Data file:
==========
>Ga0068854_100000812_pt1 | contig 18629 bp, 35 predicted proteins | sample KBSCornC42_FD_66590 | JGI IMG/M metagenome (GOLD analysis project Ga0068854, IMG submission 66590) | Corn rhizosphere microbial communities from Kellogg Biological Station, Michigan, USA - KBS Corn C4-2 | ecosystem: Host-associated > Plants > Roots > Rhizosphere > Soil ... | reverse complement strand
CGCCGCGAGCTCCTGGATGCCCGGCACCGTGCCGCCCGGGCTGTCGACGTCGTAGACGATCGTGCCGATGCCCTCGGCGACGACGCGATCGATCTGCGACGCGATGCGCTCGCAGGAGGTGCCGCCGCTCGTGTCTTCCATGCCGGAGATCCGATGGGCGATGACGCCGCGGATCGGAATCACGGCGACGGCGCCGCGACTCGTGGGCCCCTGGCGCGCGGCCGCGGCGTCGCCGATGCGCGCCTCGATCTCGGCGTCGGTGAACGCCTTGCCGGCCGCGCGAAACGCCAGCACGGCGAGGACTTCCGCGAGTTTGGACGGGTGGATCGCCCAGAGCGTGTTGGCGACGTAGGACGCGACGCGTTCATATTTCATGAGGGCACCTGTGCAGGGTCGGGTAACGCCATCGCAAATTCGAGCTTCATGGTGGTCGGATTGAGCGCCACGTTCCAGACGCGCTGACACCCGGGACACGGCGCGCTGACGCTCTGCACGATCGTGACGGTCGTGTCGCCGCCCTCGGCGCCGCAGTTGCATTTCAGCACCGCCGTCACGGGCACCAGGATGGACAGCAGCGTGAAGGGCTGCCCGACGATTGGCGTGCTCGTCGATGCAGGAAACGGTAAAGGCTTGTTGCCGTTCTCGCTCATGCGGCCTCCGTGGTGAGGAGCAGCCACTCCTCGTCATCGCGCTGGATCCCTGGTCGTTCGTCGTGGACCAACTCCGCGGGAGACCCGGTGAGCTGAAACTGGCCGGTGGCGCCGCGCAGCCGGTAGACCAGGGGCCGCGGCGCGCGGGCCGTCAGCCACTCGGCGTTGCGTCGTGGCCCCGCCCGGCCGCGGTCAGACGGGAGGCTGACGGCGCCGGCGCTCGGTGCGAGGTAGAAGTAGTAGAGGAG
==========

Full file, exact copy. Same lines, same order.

>Ga0068854_100000812_pt1 | contig 18629 bp, 35 predicted proteins | sample KBSCornC42_FD_66590 | JGI IMG/M metagenome (GOLD analysis project Ga0068854, IMG submission 66590) | Corn rhizosphere microbial communities from Kellogg Biological Station, Michigan, USA - KBS Corn C4-2 | ecosystem: Host-associated > Plants > Roots > Rhizosphere > Soil ... | reverse complement strand
CGCCGCGAGCTCCTGGATGCCCGGCACCGTGCCGCCCGGGCTGTCGACGTCGTAGACGATCGTGCCGATGCCCTCGGCGACGACGCGATCGATCTGCGACGCGATGCGCTCGCAGGAGGTGCCGCCGCTCGTGTCTTCCATGCCGGAGATCCGATGGGCGATGACGCCGCGGATCGGAATCACGGCGACGGCGCCGCGACTCGTGGGCCCCTGGCGCGCGGCCGCGGCGTCGCCGATGCGCGCCTCGATCTCGGCGTCGGTGAACGCCTTGCCGGCCGCGCGAAACGCCAGCACGGCGAGGACTTCCGCGAGTTTGGACGGGTGGATCGCCCAGAGCGTGTTGGCGACGTAGGACGCGACGCGTTCATATTTCATGAGGGCACCTGTGCAGGGTCGGGTAACGCCATCGCAAATTCGAGCTTCATGGTGGTCGGATTGAGCGCCACGTTCCAGACGCGCTGACACCCGGGACACGGCGCGCTGACGCTCTGCACGATCGTGACGGTCGTGTCGCCGCCCTCGGCGCCGCAGTTGCATTTCAGCACCGCCGTCACGGGCACCAGGATGGACAGCAGCGTGAAGGGCTGCCCGACGATTGGCGTGCTCGTCGATGCAGGAAACGGTAAAGGCTTGTTGCCGTTCTCGCTCATGCGGCCTCCGTGGTGAGGAGCAGCCACTCCTCGTCATCGCGCTGGATCCCTGGTCGTTCGTCGTGGACCAACTCCGCGGGAGACCCGGTGAGCTGAAACTGGCCGGTGGCGCCGCGCAGCCGGTAGACCAGGGGCCGCGGCGCGCGGGCCGTCAGCCACTCGGCGTTGCGTCGTGGCCCCGCCCGGCCGCGGTCAGACGGGAGGCTGACGGCGCCGGCGCTCGGTGCGAGGTAGAAGTAGTAGAGGAG